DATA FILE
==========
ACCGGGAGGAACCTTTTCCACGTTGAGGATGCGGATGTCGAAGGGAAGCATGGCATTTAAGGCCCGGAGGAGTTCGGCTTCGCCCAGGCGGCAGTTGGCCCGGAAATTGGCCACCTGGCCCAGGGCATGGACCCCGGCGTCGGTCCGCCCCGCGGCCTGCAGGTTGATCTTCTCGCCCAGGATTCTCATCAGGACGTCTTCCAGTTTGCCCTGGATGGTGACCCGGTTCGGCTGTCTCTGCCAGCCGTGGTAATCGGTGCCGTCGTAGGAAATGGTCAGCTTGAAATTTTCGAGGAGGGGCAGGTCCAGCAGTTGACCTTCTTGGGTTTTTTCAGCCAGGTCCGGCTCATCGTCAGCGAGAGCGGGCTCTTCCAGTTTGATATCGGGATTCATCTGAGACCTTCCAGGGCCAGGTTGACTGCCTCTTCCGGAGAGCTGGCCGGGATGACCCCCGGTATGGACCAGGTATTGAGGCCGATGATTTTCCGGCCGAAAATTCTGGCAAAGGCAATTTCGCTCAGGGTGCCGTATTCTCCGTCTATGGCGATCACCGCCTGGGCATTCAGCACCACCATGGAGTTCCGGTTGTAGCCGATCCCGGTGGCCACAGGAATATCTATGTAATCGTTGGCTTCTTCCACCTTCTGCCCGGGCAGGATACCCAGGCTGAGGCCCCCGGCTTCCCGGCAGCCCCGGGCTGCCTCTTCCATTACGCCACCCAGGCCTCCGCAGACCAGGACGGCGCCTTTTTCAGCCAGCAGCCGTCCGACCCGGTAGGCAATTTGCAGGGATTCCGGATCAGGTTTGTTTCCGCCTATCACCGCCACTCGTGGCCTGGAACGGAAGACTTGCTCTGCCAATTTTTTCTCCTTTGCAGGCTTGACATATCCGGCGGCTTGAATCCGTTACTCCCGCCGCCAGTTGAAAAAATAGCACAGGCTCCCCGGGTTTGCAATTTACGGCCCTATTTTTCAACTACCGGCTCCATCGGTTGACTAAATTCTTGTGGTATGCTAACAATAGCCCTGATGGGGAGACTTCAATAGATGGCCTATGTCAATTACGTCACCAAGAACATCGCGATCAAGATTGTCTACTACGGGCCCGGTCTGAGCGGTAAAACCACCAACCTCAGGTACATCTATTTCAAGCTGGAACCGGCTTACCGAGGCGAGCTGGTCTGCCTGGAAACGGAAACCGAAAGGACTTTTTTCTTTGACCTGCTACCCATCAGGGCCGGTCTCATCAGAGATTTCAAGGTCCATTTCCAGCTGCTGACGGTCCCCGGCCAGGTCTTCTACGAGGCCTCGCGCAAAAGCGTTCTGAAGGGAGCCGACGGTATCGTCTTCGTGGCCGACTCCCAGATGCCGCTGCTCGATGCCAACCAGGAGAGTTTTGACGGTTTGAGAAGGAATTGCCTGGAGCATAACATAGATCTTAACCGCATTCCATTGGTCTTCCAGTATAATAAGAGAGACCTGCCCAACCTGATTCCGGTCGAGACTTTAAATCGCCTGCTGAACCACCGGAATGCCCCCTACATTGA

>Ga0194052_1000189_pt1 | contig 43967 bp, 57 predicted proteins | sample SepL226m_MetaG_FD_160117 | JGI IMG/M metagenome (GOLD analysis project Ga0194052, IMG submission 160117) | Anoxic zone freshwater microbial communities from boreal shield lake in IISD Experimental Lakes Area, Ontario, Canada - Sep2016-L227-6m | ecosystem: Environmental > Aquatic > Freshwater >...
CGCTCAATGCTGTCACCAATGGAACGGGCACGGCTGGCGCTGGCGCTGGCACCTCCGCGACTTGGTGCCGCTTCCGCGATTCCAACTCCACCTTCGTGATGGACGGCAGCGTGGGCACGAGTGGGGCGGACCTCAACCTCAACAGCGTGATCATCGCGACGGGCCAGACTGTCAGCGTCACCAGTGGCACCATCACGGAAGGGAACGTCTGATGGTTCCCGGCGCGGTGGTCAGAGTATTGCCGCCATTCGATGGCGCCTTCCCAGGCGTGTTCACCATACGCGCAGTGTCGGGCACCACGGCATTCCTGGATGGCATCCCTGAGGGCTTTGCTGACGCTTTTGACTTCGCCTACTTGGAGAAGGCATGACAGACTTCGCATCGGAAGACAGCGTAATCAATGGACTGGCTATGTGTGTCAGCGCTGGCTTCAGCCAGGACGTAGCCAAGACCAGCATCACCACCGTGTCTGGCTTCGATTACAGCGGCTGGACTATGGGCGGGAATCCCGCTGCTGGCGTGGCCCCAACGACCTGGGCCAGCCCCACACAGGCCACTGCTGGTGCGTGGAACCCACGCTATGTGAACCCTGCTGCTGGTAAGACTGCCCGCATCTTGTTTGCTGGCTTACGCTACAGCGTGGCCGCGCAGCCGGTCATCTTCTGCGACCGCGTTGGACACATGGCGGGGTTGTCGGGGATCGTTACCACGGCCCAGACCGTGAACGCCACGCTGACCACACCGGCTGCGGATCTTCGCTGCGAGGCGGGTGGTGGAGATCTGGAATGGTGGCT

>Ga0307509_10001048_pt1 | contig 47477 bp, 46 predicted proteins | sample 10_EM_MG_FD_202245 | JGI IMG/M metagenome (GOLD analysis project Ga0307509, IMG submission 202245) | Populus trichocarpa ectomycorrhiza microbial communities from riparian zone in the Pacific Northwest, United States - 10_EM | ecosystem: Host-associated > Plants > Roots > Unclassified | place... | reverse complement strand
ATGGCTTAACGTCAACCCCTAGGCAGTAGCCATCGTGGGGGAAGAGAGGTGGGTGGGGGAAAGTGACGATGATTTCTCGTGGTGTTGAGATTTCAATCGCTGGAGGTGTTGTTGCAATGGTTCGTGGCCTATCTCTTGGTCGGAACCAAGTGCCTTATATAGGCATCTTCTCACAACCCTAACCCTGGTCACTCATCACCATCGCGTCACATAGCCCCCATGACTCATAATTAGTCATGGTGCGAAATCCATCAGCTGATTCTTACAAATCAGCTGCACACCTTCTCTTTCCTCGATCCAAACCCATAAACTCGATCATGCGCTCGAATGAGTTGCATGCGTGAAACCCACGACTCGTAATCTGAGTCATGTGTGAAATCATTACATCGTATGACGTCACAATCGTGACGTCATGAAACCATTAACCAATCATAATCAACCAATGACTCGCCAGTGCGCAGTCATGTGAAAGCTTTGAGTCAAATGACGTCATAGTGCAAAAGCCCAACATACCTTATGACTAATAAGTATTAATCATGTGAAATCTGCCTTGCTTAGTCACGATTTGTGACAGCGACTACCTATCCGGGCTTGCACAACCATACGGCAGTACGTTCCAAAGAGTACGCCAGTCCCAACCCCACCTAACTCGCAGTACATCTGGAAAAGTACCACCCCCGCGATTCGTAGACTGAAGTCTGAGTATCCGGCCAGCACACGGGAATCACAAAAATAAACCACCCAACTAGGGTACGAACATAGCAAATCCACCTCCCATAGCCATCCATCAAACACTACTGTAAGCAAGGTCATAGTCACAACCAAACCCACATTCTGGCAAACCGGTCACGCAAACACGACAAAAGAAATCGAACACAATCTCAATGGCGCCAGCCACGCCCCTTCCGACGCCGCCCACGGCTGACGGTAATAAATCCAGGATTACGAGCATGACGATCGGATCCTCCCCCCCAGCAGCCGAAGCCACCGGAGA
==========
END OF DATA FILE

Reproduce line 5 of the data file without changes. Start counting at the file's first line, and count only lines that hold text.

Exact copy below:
ATGGCTTAACGTCAACCCCTAGGCAGTAGCCATCGTGGGGGAAGAGAGGTGGGTGGGGGAAAGTGACGATGATTTCTCGTGGTGTTGAGATTTCAATCGCTGGAGGTGTTGTTGCAATGGTTCGTGGCCTATCTCTTGGTCGGAACCAAGTGCCTTATATAGGCATCTTCTCACAACCCTAACCCTGGTCACTCATCACCATCGCGTCACATAGCCCCCATGACTCATAATTAGTCATGGTGCGAAATCCATCAGCTGATTCTTACAAATCAGCTGCACACCTTCTCTTTCCTCGATCCAAACCCATAAACTCGATCATGCGCTCGAATGAGTTGCATGCGTGAAACCCACGACTCGTAATCTGAGTCATGTGTGAAATCATTACATCGTATGACGTCACAATCGTGACGTCATGAAACCATTAACCAATCATAATCAACCAATGACTCGCCAGTGCGCAGTCATGTGAAAGCTTTGAGTCAAATGACGTCATAGTGCAAAAGCCCAACATACCTTATGACTAATAAGTATTAATCATGTGAAATCTGCCTTGCTTAGTCACGATTTGTGACAGCGACTACCTATCCGGGCTTGCACAACCATACGGCAGTACGTTCCAAAGAGTACGCCAGTCCCAACCCCACCTAACTCGCAGTACATCTGGAAAAGTACCACCCCCGCGATTCGTAGACTGAAGTCTGAGTATCCGGCCAGCACACGGGAATCACAAAAATAAACCACCCAACTAGGGTACGAACATAGCAAATCCACCTCCCATAGCCATCCATCAAACACTACTGTAAGCAAGGTCATAGTCACAACCAAACCCACATTCTGGCAAACCGGTCACGCAAACACGACAAAAGAAATCGAACACAATCTCAATGGCGCCAGCCACGCCCCTTCCGACGCCGCCCACGGCTGACGGTAATAAATCCAGGATTACGAGCATGACGATCGGATCCTCCCCCCCAGCAGCCGAAGCCACCGGAGA